• Anxiety
  • Mood swings
  • Depersonalisation
  • Poor concentration
  • Social isolation
  • Low energy
  • Disturbed sleep
Post-acute withdrawal gradually gets better over two years. Your symptoms should show gradual improvement. Measure your progress month to month. If you measure your progress day to day, or week to week, you'll often have one week that will be worse than the week before. But if you measure your progress month to month you should see steady improvement. If you take care of yourself, and you're patient, you can get through this. 

Look at the post-acute withdrawal page to learn more about those symptoms and how to deal with them. 

Recovery and Relapse Prevention Strategies
If you have decided that you are addicted, this is your opportunity to change your life. Learn more about recovery skills and relapse prevention strategies in the following pages. You can recover from addiction and be happier.


Cross Addiction

Marijuana is one of the most difficult drugs to give up.
Not because it's more addictive than other drugs, but because addicts are more reluctant to let it go. They see it as their final vice.  If you want to recover from addiction, you also have to stop using marijuana. If you continue to use marijuana, you're saying that you don't want to change your life and you don't want to learn new ways to relax, escape, and reward yourself, which means nothing will have changed. 

The Consequences of Marijuana Use
Significant brain abnormalities were found in 18 to 25 year olds who smoked marijuana at least once a week.  The abnormalities were in the emotion and reward centres of the brain. This suggests that even casual marijuana use can increase the chance of developing other addictions later on, and may affect people’s ability to feel and deal with emotions. 

Marijuana is neurotoxic to the adolescent brain.
One study followed over 1,000 individuals who began using marijuana as adolescents. The study compared their IQ at 13 and 38 years old. During this period IQ would normally remain stable or slightly increase. But for regular marijuana users their IQ declined by 6 point on average. Furthermore, stopping marijuana use did not fully restore the damage. The authors conclude that marijuana is neurotoxic to the adolescent brain.

Marijuana users are 4 times more likely to develop depression.
One study looked at 1,920 people, and followed them for 16 years. It discovered that people who smoked marijuana were 4 times more likely to develop depression.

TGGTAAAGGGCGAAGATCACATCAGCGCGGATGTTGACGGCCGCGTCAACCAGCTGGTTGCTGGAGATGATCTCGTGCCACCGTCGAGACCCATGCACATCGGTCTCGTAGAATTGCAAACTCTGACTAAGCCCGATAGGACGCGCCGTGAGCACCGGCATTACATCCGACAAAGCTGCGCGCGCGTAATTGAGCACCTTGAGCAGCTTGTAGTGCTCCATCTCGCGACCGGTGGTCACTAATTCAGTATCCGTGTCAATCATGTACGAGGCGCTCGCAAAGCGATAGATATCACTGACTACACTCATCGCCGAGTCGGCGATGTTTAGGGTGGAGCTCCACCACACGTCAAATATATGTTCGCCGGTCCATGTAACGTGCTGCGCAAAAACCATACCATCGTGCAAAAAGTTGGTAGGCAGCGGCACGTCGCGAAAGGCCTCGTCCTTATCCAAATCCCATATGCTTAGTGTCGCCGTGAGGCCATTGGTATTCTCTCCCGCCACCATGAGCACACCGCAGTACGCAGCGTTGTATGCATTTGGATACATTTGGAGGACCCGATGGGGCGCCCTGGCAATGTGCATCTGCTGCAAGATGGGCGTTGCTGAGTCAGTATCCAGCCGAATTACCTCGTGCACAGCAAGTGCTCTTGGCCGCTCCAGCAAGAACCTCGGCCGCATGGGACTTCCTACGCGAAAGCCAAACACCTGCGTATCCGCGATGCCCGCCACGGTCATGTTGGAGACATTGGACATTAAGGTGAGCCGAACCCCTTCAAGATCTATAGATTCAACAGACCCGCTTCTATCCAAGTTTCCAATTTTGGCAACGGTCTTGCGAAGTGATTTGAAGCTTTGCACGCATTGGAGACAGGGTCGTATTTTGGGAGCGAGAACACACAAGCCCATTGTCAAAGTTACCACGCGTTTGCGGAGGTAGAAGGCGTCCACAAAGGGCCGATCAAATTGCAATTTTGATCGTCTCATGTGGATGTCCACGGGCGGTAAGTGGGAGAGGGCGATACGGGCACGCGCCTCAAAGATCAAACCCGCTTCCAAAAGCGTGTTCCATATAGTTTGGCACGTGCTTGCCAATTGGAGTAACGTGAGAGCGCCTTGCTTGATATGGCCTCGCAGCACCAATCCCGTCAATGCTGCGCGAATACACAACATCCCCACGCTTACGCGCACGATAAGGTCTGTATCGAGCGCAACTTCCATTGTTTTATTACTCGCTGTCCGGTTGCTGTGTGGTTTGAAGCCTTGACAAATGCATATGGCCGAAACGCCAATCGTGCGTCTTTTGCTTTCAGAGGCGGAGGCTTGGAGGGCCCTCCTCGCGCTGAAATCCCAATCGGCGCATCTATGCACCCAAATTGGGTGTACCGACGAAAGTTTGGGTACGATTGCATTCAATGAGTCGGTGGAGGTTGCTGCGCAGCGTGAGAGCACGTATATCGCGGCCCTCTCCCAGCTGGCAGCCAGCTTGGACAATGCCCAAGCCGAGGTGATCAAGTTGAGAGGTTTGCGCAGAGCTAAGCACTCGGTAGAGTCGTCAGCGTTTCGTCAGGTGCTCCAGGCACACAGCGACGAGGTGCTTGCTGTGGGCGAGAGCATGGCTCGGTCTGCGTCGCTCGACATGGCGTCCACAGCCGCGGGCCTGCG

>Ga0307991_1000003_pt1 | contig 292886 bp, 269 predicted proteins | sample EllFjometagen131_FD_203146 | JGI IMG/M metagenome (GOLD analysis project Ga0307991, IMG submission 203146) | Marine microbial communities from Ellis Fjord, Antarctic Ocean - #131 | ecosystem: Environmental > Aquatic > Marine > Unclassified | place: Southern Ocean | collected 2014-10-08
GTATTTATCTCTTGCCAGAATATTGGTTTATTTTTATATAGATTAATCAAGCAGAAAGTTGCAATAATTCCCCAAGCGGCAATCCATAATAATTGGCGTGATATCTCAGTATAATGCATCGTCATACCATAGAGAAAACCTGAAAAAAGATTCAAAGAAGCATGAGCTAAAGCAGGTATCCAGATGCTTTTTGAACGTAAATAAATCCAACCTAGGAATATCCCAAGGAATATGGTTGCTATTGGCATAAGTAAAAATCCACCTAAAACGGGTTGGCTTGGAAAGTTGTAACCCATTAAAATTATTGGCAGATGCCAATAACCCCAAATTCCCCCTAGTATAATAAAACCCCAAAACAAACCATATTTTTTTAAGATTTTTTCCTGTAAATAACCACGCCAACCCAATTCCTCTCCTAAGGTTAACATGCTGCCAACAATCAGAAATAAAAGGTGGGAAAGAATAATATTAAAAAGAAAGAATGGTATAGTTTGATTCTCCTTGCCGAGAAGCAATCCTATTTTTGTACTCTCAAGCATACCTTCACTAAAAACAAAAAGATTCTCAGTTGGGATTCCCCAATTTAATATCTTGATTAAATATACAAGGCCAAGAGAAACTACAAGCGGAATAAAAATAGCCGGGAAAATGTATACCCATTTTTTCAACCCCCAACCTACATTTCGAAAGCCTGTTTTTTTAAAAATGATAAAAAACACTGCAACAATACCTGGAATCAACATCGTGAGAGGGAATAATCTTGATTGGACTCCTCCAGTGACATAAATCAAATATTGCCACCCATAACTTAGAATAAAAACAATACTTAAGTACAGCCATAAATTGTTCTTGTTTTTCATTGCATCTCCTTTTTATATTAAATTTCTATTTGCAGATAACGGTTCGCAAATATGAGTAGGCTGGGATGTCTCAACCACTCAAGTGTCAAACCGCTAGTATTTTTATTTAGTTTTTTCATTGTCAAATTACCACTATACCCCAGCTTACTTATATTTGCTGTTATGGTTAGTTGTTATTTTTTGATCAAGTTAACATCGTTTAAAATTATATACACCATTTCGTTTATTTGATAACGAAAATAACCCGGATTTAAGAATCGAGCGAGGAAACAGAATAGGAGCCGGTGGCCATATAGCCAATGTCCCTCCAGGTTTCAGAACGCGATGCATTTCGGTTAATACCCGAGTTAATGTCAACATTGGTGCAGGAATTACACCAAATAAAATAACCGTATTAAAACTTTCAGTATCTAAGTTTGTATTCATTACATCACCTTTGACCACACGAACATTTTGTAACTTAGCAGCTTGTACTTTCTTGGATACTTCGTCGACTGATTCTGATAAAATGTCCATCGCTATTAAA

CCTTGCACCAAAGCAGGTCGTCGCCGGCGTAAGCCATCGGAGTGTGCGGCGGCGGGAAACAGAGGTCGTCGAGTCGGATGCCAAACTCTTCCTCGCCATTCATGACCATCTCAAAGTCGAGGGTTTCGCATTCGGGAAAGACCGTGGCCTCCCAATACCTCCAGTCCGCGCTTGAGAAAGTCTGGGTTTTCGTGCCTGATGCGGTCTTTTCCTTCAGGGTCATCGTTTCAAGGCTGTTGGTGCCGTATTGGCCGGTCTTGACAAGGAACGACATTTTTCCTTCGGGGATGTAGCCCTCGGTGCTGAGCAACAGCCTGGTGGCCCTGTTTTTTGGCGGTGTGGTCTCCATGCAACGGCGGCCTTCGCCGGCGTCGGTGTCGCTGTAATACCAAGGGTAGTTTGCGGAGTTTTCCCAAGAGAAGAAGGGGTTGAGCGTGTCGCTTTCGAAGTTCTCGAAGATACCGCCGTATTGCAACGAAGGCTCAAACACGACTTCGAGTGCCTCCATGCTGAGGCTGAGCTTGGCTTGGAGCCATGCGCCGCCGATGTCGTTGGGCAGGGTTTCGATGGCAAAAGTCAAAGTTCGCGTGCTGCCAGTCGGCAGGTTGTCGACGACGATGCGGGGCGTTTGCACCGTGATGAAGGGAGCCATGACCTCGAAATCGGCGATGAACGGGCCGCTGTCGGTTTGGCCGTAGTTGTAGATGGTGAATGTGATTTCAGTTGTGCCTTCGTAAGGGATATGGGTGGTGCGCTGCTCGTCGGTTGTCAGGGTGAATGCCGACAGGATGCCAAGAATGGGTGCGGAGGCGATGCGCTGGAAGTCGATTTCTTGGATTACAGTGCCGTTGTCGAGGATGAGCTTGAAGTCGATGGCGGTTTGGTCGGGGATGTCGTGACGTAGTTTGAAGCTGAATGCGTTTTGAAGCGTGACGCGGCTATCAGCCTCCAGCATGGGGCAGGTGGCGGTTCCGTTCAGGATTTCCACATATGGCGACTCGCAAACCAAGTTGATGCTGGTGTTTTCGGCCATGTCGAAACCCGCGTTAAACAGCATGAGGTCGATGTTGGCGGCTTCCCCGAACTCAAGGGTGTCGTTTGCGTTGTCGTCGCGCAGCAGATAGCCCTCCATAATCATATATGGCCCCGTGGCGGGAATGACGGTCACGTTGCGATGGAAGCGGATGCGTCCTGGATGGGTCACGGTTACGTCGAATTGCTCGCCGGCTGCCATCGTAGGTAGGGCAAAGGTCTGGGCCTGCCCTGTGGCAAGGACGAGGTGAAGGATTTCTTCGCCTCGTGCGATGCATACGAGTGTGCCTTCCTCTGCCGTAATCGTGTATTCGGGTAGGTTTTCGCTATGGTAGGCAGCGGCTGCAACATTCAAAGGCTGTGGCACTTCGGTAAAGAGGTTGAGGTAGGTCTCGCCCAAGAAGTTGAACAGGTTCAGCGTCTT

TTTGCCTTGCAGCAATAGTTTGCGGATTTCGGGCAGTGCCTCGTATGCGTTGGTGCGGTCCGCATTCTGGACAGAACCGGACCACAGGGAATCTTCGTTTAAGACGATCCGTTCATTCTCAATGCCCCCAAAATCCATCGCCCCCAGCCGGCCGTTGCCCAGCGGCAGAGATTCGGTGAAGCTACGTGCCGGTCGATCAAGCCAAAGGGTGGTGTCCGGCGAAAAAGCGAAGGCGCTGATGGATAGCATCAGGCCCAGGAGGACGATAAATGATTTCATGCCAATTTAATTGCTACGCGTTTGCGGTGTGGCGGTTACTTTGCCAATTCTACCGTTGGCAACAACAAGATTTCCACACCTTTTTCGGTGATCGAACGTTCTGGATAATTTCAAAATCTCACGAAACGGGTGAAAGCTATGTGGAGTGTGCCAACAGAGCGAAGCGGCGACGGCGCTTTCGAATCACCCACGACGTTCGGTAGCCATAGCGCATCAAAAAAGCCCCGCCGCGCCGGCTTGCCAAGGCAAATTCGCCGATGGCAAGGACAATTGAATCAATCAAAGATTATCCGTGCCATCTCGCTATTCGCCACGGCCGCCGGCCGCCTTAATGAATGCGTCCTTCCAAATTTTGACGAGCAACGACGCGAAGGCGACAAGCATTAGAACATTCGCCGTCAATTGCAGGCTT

Another study looked at 1601 students aged 14-15 and followed them for seven years. Approximately 60% of the students had used marijuana by the age of 20, and 7% had become daily users. The young women of the group who were daily users had a five time greater chance of developing depression.

Marijuana almost triples the chance of developing psychotic symptoms.
A 3-year study followed 4,045 psychosis-free people. It came to the conclusion that marijuana smokers are three times more likely to develop psychotic symptoms (including manic-depression) than non-smokers.

Marijuana and Pain Control
Marijuana is no more effective in controlling pain than codeine.  One study reviewed 9 clinical trials that compared marijuana with other pain medication in a total of 222 patients. The study looked at 5 cancer pain trials, 2 chronic non-malignant pain trials, and 2 acute postoperative pain trials. The review showed that marijuana was no more effective in controlling pain than 60-120 mg codeine. But it also showed that marijuana had more side effects than codeine including the fact that it caused more depression.


No drug takes you down faster or harder than crack.  
There are two forms of cocaine, the powdered form that you snort, and crack that you smoke.  Cocaine is so addictive that if you give a mouse a hit of cocaine every time it presses a lever, it will do nothing else but press that lever. It won't stop for a minute to take a sip of water or a bite to eat, and eventually it will die from a cocaine overdose. The only thing that prevents people from overdosing on crack is their bank account. Once people are addicted to crack, they will sell their soul for another hit. 

The Consequences of Cocaine Use
Cocaine is a stimulant, therefore it causes your heart to beat faster and your blood vessels to constrict, which can lead to high blood pressure, heart attacks, and strokes. Heart attacks in young patients without a history of heart disease are so frequently due to cocaine that emergency room doctors are taught to consider it as one of the first diagnoses.

Cocaine is an important cause of cardiac arrest.